2022 U.S. Monkeypox Outbreak
We are currently monitoring this evolving outbreak and are working with the North Carolina Department of Health and Human Services as well as the Centers for Disease Control and Prevention (CDC) to ensure we stay up-to-date on any developments as they occur. For more information about symptoms of monkeypox and what people should know please view the information below and visit the CDC Monkeypox website.
Anyone can get monkeypox, but many of the cases identified in the current outbreak have been in men who have sex with men, thanks in part to the vigilance of those who sought testing when concerns arose leading to the recognition that monkeypox was spreading in the U.S. The disease is accompanied by a rash, which may look like pimples or blisters, often with an earlier flu-like illness. The rash starts flat then becomes bumpy and fluid-filled before scabbing over and resolving. This happens over a period of 2-4 weeks. Rashes may be all over the body, including the palms, feet, and head, or located only on specific body parts such as the genitals or around the buttocks.
How many cases are in Brunswick County?
Monkeypox is transmitted person to person through direct skin-to-skin contact, having contact with an infectious rash, through body fluids or through respiratory secretions. Such contact often occurs during prolonged, face-to-face contact or during intimate physical contact, such as kissing, cuddling or sex.
Visit the NC DHHS website for What You Need To Know about Monkeypox and Quick Facts
Take the following steps to prevent getting monkeypox:
- Avoid close, skin-to-skin contact with people who have a rash that looks like monkeypox.
- Do not touch the rash or scabs of a person with monkeypox.
- Do not kiss, hug, cuddle or have sex with someone with monkeypox.
- Avoid contact with objects and materials that a person with monkeypox has used.
- Do not share eating utensils or cups with a person with monkeypox.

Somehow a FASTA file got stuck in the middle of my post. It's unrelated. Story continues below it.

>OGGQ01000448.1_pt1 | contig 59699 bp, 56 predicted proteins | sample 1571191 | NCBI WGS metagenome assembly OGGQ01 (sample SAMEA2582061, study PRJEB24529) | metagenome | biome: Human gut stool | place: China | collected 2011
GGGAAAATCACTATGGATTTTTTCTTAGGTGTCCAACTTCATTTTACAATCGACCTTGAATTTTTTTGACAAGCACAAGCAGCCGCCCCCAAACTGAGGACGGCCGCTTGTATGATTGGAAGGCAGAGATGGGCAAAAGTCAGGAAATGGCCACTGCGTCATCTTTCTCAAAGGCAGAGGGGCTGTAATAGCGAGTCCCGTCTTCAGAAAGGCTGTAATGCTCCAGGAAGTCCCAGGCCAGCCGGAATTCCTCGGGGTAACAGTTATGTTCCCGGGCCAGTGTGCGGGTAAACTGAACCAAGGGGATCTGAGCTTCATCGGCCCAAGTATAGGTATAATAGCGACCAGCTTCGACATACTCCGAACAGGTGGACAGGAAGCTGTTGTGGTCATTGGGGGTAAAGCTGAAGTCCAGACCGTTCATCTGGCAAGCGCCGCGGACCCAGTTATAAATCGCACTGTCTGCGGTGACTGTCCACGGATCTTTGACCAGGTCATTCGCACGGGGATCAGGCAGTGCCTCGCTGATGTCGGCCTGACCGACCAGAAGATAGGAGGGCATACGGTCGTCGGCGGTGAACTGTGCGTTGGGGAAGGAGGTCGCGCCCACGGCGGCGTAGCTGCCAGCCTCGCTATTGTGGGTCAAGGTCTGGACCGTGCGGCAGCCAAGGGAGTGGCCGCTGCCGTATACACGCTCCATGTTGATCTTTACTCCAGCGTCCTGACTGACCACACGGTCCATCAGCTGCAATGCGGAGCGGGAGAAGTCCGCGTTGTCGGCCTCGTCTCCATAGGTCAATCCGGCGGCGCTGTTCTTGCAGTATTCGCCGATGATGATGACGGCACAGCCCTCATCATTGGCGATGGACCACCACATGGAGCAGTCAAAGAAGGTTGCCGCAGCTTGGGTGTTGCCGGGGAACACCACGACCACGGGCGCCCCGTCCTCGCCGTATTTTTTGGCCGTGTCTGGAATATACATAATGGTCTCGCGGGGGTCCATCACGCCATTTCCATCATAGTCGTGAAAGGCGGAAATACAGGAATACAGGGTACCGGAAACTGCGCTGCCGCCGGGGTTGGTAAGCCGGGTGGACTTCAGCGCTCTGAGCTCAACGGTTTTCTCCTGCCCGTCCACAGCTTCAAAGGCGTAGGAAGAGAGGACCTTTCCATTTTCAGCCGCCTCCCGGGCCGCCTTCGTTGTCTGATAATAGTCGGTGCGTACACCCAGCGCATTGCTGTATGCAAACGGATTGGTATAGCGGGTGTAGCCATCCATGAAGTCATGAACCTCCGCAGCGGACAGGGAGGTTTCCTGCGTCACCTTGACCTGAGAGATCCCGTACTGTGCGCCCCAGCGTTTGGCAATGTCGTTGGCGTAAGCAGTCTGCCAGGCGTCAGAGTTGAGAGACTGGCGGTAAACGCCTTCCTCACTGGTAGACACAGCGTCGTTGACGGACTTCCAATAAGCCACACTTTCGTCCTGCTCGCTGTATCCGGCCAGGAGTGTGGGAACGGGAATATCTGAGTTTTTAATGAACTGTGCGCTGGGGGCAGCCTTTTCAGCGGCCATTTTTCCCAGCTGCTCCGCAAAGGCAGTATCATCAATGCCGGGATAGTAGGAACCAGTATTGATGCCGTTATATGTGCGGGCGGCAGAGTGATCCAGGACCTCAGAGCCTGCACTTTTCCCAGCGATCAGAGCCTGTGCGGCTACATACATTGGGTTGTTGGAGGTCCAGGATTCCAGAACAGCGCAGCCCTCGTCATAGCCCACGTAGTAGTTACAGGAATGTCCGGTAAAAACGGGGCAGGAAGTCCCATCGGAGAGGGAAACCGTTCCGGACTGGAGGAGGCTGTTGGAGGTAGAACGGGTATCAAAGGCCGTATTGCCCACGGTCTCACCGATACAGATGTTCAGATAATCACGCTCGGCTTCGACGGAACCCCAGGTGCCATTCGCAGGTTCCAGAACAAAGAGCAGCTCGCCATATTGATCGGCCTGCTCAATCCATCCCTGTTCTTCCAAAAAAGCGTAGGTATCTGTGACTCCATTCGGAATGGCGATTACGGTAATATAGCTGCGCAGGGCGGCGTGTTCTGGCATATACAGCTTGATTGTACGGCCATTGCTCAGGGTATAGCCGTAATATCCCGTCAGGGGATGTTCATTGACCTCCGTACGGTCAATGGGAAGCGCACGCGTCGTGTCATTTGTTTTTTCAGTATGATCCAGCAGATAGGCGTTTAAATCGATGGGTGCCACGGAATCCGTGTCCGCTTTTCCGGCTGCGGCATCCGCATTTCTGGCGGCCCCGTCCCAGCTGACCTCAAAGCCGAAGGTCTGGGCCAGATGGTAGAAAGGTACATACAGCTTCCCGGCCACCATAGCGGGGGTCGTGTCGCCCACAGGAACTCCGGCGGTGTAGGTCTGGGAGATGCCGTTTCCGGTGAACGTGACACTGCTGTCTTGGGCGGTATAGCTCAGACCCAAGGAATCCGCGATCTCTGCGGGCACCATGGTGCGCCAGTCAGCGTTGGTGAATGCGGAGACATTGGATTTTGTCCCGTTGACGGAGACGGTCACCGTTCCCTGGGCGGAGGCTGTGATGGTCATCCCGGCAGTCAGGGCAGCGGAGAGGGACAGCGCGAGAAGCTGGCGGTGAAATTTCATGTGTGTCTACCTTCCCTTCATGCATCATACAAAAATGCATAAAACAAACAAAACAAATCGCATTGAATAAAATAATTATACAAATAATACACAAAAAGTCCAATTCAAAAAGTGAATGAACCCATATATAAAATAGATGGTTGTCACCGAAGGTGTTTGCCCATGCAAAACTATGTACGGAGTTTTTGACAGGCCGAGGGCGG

- Do not handle or touch the bedding, towels, or clothing of a person with monkeypox.
- Wash your hands often with soap and water or use an alcohol-based hand sanitizer, especially before eating or touching your face and after you use the bathroom.
Testing is widely available and encouraged if you had close contact with someone who has been diagnosed with Monkeypox, or have symptoms of monkey pox including unexplained bumps, sores, blisters, or pimples that look like monkeypox. There is no shortage of testing supplies, and people with symptoms of Monkeypox should contact their health care provider to get tested.
Vaccines & Eligibility
Vaccines are available in limited supply, at no cost, for individuals with known or suspected exposure to monkeypox.
• People who have been in close physical contact with someone diagnosed with monkeypox in the last 14 days (PEP)
• Men who have sex with men, or transgender individuals, who report any of the following in the last 90 days:
1. Having multiple or anonymous sex partners
2. Being diagnosed with a sexually transmitted infection
3. Receiving HIV pre-exposure prophylaxis (PrEP)
• Available for certain healthcare workers and public health response team members designated by public health authorities
Individuals who meet these criteria can call their local health department to make an appointment to receive the vaccine, or they can call one of the seven local health departments that have already received vaccines as part of the phase 2b allocation of Jynneos vaccine:
• Cumberland (910) 433-3600
• Buncombe (828) 250-5300
• Durham (919) 560-9217
• Forsyth (336) 703-3100
• Guilford (336) 641-3245
• Mecklenburg (980) 314-9400
• New Hanover (910) 798-6800
• Pitt (252) 902-2300
• Wake (919) 250-4462